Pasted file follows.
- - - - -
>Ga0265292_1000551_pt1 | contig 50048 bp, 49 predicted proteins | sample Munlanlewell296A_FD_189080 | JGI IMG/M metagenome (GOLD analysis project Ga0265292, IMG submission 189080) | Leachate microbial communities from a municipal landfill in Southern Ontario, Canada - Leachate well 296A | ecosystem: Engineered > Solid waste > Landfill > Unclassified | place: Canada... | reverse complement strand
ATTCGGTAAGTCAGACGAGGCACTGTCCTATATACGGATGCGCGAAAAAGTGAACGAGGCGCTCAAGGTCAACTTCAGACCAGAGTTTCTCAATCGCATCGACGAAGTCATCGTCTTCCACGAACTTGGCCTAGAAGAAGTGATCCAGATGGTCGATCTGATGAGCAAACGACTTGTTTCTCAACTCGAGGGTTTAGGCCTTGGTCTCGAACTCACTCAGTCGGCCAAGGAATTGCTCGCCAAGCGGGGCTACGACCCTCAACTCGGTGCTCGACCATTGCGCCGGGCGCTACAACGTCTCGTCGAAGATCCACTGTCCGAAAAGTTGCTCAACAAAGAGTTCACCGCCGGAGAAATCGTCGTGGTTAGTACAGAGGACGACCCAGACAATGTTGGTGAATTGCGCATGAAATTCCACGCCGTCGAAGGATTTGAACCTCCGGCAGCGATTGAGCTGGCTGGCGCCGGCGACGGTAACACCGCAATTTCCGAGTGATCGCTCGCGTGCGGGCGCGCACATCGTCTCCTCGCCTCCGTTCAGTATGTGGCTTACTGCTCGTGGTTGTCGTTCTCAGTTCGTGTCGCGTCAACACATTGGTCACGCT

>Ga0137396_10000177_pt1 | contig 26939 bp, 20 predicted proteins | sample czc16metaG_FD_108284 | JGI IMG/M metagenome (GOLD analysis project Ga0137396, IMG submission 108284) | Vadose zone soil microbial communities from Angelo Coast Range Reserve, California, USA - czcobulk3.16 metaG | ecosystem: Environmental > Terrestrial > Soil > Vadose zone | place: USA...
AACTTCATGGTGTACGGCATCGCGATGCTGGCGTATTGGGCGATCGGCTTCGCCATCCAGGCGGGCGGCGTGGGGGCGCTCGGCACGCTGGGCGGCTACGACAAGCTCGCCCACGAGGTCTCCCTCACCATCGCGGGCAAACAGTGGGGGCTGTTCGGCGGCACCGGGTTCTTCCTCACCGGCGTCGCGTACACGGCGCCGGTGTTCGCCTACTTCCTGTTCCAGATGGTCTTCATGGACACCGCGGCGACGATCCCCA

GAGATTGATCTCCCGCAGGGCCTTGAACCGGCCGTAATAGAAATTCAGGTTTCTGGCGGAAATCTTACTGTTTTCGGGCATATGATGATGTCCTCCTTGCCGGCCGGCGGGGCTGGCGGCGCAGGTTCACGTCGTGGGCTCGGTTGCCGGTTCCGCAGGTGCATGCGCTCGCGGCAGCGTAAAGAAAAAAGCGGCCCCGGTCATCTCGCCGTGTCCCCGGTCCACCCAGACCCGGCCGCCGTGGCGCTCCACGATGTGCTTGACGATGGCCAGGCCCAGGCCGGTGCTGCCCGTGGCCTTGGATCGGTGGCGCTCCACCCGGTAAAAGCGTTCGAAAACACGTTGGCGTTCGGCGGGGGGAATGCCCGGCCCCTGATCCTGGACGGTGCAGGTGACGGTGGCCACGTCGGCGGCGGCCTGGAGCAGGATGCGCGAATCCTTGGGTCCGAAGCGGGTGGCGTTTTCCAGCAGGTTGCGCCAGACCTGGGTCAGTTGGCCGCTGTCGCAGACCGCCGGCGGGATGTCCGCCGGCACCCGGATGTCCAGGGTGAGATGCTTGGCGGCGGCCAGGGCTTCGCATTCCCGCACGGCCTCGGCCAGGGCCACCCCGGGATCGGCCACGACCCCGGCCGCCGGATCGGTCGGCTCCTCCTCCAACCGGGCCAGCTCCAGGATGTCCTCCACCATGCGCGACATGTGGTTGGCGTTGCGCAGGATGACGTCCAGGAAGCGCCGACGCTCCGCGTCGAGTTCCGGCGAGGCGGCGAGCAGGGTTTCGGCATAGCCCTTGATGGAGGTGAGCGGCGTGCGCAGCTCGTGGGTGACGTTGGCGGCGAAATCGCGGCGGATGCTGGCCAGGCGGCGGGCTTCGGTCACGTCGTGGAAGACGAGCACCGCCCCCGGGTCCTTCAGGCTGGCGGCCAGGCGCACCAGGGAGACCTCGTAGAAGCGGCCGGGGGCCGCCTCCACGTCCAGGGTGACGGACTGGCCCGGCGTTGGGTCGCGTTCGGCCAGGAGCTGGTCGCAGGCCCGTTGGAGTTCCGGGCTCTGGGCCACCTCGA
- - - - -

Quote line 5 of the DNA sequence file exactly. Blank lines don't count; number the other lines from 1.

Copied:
GAGATTGATCTCCCGCAGGGCCTTGAACCGGCCGTAATAGAAATTCAGGTTTCTGGCGGAAATCTTACTGTTTTCGGGCATATGATGATGTCCTCCTTGCCGGCCGGCGGGGCTGGCGGCGCAGGTTCACGTCGTGGGCTCGGTTGCCGGTTCCGCAGGTGCATGCGCTCGCGGCAGCGTAAAGAAAAAAGCGGCCCCGGTCATCTCGCCGTGTCCCCGGTCCACCCAGACCCGGCCGCCGTGGCGCTCCACGATGTGCTTGACGATGGCCAGGCCCAGGCCGGTGCTGCCCGTGGCCTTGGATCGGTGGCGCTCCACCCGGTAAAAGCGTTCGAAAACACGTTGGCGTTCGGCGGGGGGAATGCCCGGCCCCTGATCCTGGACGGTGCAGGTGACGGTGGCCACGTCGGCGGCGGCCTGGAGCAGGATGCGCGAATCCTTGGGTCCGAAGCGGGTGGCGTTTTCCAGCAGGTTGCGCCAGACCTGGGTCAGTTGGCCGCTGTCGCAGACCGCCGGCGGGATGTCCGCCGGCACCCGGATGTCCAGGGTGAGATGCTTGGCGGCGGCCAGGGCTTCGCATTCCCGCACGGCCTCGGCCAGGGCCACCCCGGGATCGGCCACGACCCCGGCCGCCGGATCGGTCGGCTCCTCCTCCAACCGGGCCAGCTCCAGGATGTCCTCCACCATGCGCGACATGTGGTTGGCGTTGCGCAGGATGACGTCCAGGAAGCGCCGACGCTCCGCGTCGAGTTCCGGCGAGGCGGCGAGCAGGGTTTCGGCATAGCCCTTGATGGAGGTGAGCGGCGTGCGCAGCTCGTGGGTGACGTTGGCGGCGAAATCGCGGCGGATGCTGGCCAGGCGGCGGGCTTCGGTCACGTCGTGGAAGACGAGCACCGCCCCCGGGTCCTTCAGGCTGGCGGCCAGGCGCACCAGGGAGACCTCGTAGAAGCGGCCGGGGGCCGCCTCCACGTCCAGGGTGACGGACTGGCCCGGCGTTGGGTCGCGTTCGGCCAGGAGCTGGTCGCAGGCCCGTTGGAGTTCCGGGCTCTGGGCCACCTCGA